In 1971, the American scholar Herbert Simon wrote that “a wealth of information creates a poverty of attention.” Not surprisingly in the age of information overload, we have become dependent on circles of friends, family and colleagues to help us decide what’s worth reading and watching. The Facebook status updates, tweets and blog posts of people whose opinions we trust to determine which content warrants our precious time, and this “social news filtering,” has huge implications for communications professionals. As these content-filtering clans strengthen and grow more intimate, landing a mention for your client on a popular news site or blog may no longer serve as the definition of success for public relations professionals on the Web. Increasingly, savvy clients and bosses are asking that you prove not just that people saw the mention, but that they recommended it to others.
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Tags: buiding social media communities, buzz+building, measurement, social media measurement, social media metrics, social+marketing campaigns
Just a few decades ago, most workers made “something.” The economy was defined by industrial output, and jobs usually involved manufacturing products, extracting natural resources or handcrafting tangible things. Those types of job still exist today, but we now live in a world in which the “service economy” — or the increased importance of the service sector, of which public relations is a part — is a much larger economic force.
Of course, public relations professionals produce “things” too. We write plans, conceive ideas and organize and conduct events — but writing plans and generating ideas isn’t really what we do.
To calculate a return on investment, you need to connect the communication you did with a change in audience behavior, because virtually all behaviors have a financial impact for an organization. If employees or customers or reporters do something differently, it will result in either an increase in revenues or a decrease in costs. This means you will not be able to calculate ROI based on an increase in awareness or knowledge or an improved opinion. Until knowledge and attitudes result in a behavior change, you have nothing to attach a monetary value to.
Once you quantify the behavior change, usually with the help of others in your marketing, HR or operations departments who monitor those behaviors as part of their jobs, you need to identify how much credit you can take for the resulting behavior change. It’s easiest to do this for situations where no one else was trying to influence a particular behavior so you can take 100 percent of the credit. For example, one friend of mine used communication to get employees to use a special access code before dialing long distance. The telecommunication manager gave her communication full credit for the resulting increase in the percentage of calls made using the access code, which resulted in a $20,000 a month cost savings.
In a recent BurrellesLuce survey, 63 percent of respondents expressed a desire to demonstrate public relations effectiveness. Of those respondents, 44 percent apply qualitative metrics (such as key messages and prominence) to their media coverage, while 42 percent primarily use quantitative metrics. The enlightening results: One in five practitioners who believe demonstrating public relations effectiveness is most important is doing nothing to measure it.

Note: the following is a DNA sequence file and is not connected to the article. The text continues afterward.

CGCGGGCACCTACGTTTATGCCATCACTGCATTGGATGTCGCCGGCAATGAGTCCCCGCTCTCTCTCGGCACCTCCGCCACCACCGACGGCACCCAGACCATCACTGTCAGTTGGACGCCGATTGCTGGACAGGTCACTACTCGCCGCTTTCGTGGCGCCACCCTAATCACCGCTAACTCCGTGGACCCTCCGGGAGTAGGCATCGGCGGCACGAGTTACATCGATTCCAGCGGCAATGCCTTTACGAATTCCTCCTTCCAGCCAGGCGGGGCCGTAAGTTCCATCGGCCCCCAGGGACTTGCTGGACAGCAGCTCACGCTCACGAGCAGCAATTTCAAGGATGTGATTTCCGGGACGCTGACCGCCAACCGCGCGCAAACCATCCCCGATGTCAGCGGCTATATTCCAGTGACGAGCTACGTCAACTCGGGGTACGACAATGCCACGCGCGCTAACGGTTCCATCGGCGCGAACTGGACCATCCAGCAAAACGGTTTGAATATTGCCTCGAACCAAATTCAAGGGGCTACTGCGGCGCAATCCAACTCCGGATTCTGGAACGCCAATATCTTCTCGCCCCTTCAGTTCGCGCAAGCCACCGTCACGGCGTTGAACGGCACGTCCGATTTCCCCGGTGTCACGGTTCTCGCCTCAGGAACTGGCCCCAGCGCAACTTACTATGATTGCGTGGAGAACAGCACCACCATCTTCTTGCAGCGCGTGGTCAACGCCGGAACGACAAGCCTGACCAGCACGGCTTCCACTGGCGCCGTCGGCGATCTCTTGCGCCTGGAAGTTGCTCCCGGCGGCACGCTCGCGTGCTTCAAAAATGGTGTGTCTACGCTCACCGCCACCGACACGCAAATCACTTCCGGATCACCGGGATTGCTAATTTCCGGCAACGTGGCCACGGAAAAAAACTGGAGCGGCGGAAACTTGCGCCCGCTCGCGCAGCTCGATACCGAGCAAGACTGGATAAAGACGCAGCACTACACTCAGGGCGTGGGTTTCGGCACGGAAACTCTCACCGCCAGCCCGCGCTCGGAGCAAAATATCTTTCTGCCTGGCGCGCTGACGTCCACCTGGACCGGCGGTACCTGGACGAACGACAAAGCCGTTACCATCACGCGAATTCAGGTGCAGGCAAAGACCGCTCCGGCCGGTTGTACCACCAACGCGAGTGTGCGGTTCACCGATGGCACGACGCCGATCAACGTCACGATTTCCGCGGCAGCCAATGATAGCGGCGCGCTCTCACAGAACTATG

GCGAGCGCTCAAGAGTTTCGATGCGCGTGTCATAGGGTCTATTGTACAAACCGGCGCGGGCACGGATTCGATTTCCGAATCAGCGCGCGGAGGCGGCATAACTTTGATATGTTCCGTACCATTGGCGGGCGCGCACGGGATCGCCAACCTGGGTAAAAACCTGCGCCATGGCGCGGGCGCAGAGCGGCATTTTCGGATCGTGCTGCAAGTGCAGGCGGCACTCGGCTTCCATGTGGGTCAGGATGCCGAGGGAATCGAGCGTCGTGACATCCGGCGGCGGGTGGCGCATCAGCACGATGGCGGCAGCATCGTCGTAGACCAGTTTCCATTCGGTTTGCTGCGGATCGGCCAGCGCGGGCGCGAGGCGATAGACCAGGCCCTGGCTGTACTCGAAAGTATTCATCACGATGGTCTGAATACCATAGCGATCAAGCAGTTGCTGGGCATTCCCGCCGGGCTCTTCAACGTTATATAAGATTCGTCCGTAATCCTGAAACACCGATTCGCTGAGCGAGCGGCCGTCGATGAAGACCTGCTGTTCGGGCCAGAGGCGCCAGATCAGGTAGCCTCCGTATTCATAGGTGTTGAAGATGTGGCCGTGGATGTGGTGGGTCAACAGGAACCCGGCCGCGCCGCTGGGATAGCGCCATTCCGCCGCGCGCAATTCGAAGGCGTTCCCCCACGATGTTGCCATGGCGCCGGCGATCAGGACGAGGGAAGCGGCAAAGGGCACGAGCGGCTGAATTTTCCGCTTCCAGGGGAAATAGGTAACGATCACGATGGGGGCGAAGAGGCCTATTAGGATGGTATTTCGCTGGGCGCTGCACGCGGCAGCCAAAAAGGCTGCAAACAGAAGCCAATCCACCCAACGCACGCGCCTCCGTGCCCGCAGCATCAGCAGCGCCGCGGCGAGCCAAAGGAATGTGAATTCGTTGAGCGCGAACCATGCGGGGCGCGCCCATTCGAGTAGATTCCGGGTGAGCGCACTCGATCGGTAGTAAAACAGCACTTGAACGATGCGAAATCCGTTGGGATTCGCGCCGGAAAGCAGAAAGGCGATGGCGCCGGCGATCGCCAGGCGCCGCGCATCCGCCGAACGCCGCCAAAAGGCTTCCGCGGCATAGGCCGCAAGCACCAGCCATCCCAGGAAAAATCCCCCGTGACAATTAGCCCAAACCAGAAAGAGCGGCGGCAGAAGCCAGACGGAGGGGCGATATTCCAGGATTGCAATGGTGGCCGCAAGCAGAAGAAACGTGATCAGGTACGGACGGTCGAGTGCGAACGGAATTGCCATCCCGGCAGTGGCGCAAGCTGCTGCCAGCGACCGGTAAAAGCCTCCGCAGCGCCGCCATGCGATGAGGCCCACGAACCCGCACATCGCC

I believe the only way to truly demonstrate public relations effectiveness requires a holistic reporting program properly aligned with your overarching corporate objectives. This means having a tiered approach to managing media relationships according to their priority for your business. The better you are at public relations basics — good writing and good relationships — the better your results and efforts will resonate with your leadership.
There are 101 excuses why you “can’t” prove ROI or why your specific situation is so unique that metrics won’t help. At PRSA-NCC’s “Using Strategic Media Measurement to Showcase Your Success,” an event I attended last week, one public relations professional told a big truth. She said, “I know I should be doing more, but I’m a coward.” Similar to other practitioners of the coward’s way, she provides the technically oriented just what they want: hard numbers. She reports “impressions and AVE” rather than the true impact, value and influence of good media relations.
Katie Delahaye Paine, cheif executive officer, KDPaine & Partners, opened up the session by giving an overview of 21st century public relations measurement. Paine stressed, data is what you need to keep your job. You become what you measure.
Key take-aways from this session:
- Outputs: time on site, repeat visits, forwards, links and comments
- Outtakes: relationships, tone/content of conversation and membership
- Outcomes: click thus, donations/orders and signups
- The measurement engagement consists of conversation index, relationship studies and engagement index. Measure the interaction.
- There are 27 types of conversation.
- The Seven Steps of Social Media ROI:
- Define the ‘R’ – What are the expected results?
- Define the ‘I’ – What is the investment?
- Understand your audiences and what motivates them.
- Define the metrics.
- Determine what you are benchmarking against.
- Pick a tool and undertake research.
- Analyze results and glean insight, take action and measure again.
Tags: engagement, measurement, social media ROI
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